Other agencies are building up policymaking capacity on climate matters as well. For instance, the Interior Department has set up a Climate Task Force, the Department of Homeland Security a Climate Change Action Group, and the Treasury Department a Climate Hub. NASA has established the position of senior climate adviser, and a climate adviser appointed to the Agriculture Department in January has since been nominated to be the department’s under secretary for farm production and conservation.
Future actions will address links between health and climate. Biden’s second order directed the Department of Health and Human Services to set up an Office of Climate Change and Health Equity and created an Interagency Working Group to Decrease Risk of Climate Change to Children, the Elderly, People with Disabilities, and the Vulnerable.
The order also revived a dormant interagency working group on environmental justice, elevating it to the status of a council, and established an advisory group to guide that body.
Efforts are currently underway to refresh and expand climate-related threat assessments. The Department of Defense established a Climate Working Group in March and last month initiated a yearlong assessment of hazards to military installations. Biden’s second order also called for DOD to conduct a “climate risk analysis” and the director of national intelligence to prepare an estimate of climate change impacts, both due soon. Last week, Biden issued another order initiating work on an administration-wide strategy for climate-related financial risks.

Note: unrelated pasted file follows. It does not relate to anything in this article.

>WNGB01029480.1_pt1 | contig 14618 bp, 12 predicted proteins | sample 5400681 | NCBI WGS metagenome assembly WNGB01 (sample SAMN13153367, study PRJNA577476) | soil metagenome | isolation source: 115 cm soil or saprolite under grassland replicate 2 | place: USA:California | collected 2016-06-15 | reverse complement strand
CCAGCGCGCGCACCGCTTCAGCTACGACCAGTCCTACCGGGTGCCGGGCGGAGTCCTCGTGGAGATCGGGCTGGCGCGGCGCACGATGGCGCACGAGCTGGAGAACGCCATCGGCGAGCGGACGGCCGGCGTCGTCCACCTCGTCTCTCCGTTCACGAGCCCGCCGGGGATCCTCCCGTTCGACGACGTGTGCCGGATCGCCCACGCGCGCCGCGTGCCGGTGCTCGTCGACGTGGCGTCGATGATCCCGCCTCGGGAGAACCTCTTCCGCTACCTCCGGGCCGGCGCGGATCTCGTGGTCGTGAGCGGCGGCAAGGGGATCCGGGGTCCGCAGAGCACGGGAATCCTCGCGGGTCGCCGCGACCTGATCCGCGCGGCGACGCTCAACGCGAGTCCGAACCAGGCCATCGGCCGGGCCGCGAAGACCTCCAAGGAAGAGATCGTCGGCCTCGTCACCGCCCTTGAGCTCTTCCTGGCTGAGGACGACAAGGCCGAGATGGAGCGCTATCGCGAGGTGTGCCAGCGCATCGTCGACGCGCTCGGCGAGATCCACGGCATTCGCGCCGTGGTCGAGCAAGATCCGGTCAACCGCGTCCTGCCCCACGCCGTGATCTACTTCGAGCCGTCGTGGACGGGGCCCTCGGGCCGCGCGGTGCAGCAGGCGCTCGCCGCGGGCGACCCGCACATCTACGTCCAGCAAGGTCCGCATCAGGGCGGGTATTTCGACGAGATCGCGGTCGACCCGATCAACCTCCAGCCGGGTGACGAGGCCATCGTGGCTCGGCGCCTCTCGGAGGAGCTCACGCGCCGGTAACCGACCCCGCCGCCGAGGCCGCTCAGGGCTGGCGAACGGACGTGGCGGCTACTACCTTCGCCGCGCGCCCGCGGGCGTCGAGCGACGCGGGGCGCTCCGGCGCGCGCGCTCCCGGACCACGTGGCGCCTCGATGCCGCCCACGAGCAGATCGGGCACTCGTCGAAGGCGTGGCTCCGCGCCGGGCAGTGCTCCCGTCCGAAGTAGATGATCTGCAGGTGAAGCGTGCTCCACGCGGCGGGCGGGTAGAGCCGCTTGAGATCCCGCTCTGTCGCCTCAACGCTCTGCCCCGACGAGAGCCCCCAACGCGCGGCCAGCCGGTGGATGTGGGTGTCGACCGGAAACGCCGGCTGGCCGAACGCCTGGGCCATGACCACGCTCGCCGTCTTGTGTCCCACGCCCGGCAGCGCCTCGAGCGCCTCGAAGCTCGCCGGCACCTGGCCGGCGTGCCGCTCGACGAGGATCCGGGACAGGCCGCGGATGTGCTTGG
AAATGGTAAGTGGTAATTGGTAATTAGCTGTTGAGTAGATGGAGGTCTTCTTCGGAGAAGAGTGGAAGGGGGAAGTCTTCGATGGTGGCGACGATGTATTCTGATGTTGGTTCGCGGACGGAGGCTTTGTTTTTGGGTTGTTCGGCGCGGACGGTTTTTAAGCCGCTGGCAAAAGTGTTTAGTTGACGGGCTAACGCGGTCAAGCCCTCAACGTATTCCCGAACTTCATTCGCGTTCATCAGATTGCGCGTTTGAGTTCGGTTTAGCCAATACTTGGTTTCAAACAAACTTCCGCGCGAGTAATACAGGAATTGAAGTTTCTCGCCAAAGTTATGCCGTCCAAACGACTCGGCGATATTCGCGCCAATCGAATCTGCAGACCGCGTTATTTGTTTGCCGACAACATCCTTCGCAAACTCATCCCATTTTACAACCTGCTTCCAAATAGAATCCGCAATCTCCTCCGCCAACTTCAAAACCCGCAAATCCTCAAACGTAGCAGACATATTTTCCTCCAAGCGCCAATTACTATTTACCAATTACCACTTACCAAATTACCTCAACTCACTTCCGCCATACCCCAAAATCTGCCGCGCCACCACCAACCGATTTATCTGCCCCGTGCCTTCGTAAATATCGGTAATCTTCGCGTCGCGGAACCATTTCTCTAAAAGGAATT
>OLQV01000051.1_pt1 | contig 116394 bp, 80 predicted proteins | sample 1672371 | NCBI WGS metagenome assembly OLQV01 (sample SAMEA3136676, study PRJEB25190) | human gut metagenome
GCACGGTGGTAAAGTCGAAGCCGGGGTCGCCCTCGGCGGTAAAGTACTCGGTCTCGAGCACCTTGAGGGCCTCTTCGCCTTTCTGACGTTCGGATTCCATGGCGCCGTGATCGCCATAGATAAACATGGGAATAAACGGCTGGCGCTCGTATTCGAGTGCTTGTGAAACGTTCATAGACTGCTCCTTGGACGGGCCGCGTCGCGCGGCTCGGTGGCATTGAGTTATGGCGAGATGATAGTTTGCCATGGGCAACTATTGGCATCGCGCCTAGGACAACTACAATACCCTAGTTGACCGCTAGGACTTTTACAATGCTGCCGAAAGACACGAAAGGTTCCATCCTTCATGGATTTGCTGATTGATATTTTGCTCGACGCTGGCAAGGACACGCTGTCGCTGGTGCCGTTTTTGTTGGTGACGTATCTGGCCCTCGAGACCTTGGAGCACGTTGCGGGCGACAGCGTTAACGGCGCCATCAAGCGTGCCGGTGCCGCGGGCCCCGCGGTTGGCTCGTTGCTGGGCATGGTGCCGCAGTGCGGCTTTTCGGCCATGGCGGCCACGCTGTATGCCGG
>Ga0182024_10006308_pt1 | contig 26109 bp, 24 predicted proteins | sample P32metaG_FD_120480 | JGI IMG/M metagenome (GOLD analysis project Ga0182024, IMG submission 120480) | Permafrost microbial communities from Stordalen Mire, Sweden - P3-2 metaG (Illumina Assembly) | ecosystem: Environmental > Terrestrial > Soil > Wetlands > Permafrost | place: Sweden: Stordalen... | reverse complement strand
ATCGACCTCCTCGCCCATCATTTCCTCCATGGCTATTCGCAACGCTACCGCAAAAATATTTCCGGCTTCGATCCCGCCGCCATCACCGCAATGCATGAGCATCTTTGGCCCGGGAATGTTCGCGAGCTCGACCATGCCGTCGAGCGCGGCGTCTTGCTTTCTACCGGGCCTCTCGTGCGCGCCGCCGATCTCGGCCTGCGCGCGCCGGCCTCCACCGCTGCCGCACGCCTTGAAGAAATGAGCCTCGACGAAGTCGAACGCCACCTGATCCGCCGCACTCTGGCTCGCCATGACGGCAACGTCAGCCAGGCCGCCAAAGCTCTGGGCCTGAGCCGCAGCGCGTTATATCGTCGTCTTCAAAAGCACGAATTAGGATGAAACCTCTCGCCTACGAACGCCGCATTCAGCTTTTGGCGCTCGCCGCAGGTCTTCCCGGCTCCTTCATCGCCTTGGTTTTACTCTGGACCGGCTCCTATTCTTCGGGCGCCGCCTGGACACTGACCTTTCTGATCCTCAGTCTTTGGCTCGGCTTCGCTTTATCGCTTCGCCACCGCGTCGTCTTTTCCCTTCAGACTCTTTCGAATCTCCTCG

Biden’s most prominent initiative to date has been the Earth Day virtual summit he hosted in April, which was coordinated with a series of minor agreements reached ahead of the next United Nations climate conference later this year. On May 7, Biden issued an executive order establishing a temporary State Department Climate Change Support Office to assist Kerry and other diplomats in further negotiations.
Policy initiatives taking shape
In setting out his policy agenda, Biden’s second order formally established that his administration aims to “achieve net-zero emissions, economy-wide, by no later than 2050” in order to help meet the Paris agreement goal of limiting global warming to 1.5 degrees Celsius.
Toward that end, the administration has set newly ambitious interim targets, led by Biden’s commitment at the April summit to halve U.S. greenhouse gas emissions from their 2005 levels by 2030. These also include new technology goals, such as further lowering the cost of solar energy to about half its current level, also by 2030.